Let’s return now to Leicester. Just as in the case of the 2015-16 season, Leicester is the team that joins a subgroup highest up the clustering tree, meaning its passing style has the weakest bond to any other group of teams, i.e. it is the most distinctive. There is a very important caveat so we don’t get carried away: “being distinctive” is in no way equivalent to “being successful”. In fact, the second most “distinctive” team is Burnley who were relegated at the end of 2014-15. Both Leicester and Burnley have a relatively low total amounts of motifs completed, but this doesn’t explain their distinctiveness necessarily since both QPR and Crystal Palace completed fewer motifs than them and have relatively “strong” bonds with other teams. Also, a truly fascinating characteristic of Leicester’s results for both seasons is that in both of them, Leicester’s passing style forms a subgroup with Arsenal and Manchester City’s, arguably the “passing powerhouses” of the Premier League.

To answer the question posed before regarding whether we should have known about Leicester, I would cautiously say “No”. No, I very much doubt any concrete methodology would have pointed to Leicester as the eventual winner. However, keeping in mind that “being distinctive” is not synonymous to “being successful” (poor relegated Burnley), the truth is that with this data before the start of the 2015-16 season I could have said to pundits: ‘Hey, keep an eye on Leicester, there’s something interesting going on there (they are distinctive and are close to Arsenal and Manchester City)’. Moreover, I would also predict that if Leicester keep their players over the summer, this “style” which has led them to be distinctive in both the 2014-15 and 2015-16 seasons will still be there and could once again lead them to success. I wouldn’t go as far as saying they’ll win it again, but I think they’ll be in the contest. Then again, I could be completely wrong and Leicester’s fortunes can fall off a cliff in the upcoming season; but I know better than to think that means that everything I’ve said here is wrong. I hope the readers do as well (If Leicester end up doing well again, I would also be cautious about the omnipotence of my methods; statistics and probability are all about being better informed about the chaotic randomness of the world, not about fortune telling…).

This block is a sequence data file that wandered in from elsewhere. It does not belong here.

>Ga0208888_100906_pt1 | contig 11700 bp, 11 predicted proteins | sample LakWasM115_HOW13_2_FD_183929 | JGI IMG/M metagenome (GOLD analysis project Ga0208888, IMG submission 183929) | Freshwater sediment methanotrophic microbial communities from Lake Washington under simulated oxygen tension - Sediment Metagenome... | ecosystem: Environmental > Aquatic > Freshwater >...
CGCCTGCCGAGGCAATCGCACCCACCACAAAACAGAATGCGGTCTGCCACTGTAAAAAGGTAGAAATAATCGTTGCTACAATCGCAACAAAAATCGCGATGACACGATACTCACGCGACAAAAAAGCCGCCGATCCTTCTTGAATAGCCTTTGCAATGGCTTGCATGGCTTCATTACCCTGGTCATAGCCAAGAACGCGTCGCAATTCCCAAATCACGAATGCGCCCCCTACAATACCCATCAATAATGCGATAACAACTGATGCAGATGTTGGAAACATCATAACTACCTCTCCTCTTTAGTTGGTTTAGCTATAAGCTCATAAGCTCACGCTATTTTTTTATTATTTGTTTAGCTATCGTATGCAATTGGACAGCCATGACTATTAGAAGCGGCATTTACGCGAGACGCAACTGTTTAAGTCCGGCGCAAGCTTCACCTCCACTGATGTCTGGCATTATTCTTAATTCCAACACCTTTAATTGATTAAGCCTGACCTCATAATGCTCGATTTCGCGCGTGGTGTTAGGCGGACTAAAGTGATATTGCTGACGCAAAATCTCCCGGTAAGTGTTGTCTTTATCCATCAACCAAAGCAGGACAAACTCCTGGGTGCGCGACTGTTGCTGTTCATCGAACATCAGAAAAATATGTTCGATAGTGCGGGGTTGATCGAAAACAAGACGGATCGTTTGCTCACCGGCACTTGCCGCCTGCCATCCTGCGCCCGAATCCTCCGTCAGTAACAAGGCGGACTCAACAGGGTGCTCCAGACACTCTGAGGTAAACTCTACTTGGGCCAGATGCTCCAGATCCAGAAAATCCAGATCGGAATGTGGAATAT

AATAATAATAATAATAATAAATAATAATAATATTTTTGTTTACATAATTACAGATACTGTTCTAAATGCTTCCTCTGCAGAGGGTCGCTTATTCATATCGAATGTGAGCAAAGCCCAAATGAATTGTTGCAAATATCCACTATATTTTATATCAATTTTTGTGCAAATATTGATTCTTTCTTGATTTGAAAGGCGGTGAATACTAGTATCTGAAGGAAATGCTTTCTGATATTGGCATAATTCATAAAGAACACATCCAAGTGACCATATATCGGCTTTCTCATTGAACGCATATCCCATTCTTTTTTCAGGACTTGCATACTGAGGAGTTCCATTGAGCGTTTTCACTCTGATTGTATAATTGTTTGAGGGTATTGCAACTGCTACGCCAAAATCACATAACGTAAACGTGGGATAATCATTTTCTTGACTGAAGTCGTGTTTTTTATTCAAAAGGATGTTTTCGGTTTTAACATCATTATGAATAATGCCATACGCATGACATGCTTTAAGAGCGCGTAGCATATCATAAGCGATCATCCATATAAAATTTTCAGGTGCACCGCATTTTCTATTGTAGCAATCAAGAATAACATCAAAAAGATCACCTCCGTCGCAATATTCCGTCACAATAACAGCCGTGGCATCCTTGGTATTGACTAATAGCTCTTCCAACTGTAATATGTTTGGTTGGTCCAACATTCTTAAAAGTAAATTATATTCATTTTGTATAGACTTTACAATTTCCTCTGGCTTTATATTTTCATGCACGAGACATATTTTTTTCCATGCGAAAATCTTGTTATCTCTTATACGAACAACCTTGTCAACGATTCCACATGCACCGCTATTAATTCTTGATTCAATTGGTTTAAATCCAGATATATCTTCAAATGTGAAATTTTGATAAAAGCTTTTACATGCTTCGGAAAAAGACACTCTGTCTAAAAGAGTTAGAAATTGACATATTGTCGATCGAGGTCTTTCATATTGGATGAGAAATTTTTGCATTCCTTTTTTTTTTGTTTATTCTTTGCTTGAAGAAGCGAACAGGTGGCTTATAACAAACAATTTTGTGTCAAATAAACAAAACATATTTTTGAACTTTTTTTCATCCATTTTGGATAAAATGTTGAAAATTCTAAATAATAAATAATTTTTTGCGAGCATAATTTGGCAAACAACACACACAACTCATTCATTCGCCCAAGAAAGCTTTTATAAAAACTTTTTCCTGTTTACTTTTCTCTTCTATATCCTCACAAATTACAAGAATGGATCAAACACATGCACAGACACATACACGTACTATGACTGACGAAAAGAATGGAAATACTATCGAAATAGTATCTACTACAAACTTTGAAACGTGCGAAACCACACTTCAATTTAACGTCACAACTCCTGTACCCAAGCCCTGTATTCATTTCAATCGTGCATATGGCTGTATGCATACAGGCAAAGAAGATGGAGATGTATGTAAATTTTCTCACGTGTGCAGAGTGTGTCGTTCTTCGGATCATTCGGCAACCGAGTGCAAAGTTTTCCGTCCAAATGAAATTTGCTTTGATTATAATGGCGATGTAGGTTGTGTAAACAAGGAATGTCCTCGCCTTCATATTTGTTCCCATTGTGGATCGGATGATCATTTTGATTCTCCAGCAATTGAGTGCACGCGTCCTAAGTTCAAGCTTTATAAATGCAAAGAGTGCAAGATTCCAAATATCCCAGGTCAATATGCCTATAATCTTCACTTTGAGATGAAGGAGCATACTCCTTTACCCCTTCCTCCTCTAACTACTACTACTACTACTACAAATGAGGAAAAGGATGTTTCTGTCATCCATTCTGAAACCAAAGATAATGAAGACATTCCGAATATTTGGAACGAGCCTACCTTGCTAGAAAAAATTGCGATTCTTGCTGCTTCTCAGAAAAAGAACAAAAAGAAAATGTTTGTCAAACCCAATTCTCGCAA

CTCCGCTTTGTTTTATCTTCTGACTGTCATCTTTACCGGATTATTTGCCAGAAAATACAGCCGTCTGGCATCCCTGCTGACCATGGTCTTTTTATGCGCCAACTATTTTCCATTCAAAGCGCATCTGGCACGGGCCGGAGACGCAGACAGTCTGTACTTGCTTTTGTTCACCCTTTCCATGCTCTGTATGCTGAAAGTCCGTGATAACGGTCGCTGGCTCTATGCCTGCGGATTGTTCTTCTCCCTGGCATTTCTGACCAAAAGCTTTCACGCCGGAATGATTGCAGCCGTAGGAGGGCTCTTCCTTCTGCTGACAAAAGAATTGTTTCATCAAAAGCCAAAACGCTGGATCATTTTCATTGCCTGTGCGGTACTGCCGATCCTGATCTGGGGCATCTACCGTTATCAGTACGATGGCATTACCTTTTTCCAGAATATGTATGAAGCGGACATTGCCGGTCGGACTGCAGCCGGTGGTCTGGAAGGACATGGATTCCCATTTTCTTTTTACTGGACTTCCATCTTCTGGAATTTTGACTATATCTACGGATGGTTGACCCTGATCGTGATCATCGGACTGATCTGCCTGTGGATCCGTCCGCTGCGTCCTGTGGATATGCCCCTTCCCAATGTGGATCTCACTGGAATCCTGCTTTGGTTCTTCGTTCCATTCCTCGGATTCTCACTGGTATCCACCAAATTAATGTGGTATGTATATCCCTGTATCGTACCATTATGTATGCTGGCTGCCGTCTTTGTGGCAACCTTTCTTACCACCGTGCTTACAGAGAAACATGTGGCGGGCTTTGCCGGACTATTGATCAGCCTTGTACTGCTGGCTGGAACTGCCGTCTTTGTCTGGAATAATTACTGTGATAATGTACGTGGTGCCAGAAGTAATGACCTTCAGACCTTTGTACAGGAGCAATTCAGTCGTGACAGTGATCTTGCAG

I’ll keep on trying to see what else this methodology has to give. I suspect some sort of “tree/dendrogram” method could be used to quantify how much success (higher finishes in the league table) is being accumulated in what areas of the tree and what a team’s position in the dendrogram says about its final league position. Also, as I mentioned a couple of entries back when I first spoke about this methodology, the really interesting bit could be extrapolating the method to discover how well prospective recruitments will fit within a team’s passing style. I also hope to have a go at this. Finally, some additional variables could also be integrated into the methodology to further distinguish passing sequences. For example, a completely vertical instance of ABCD is very different from a sequence of ABCD composed of horizontal square passes. Integrating this is also something I’m working on.

Keep an eye on the blog to see how it all unfolds.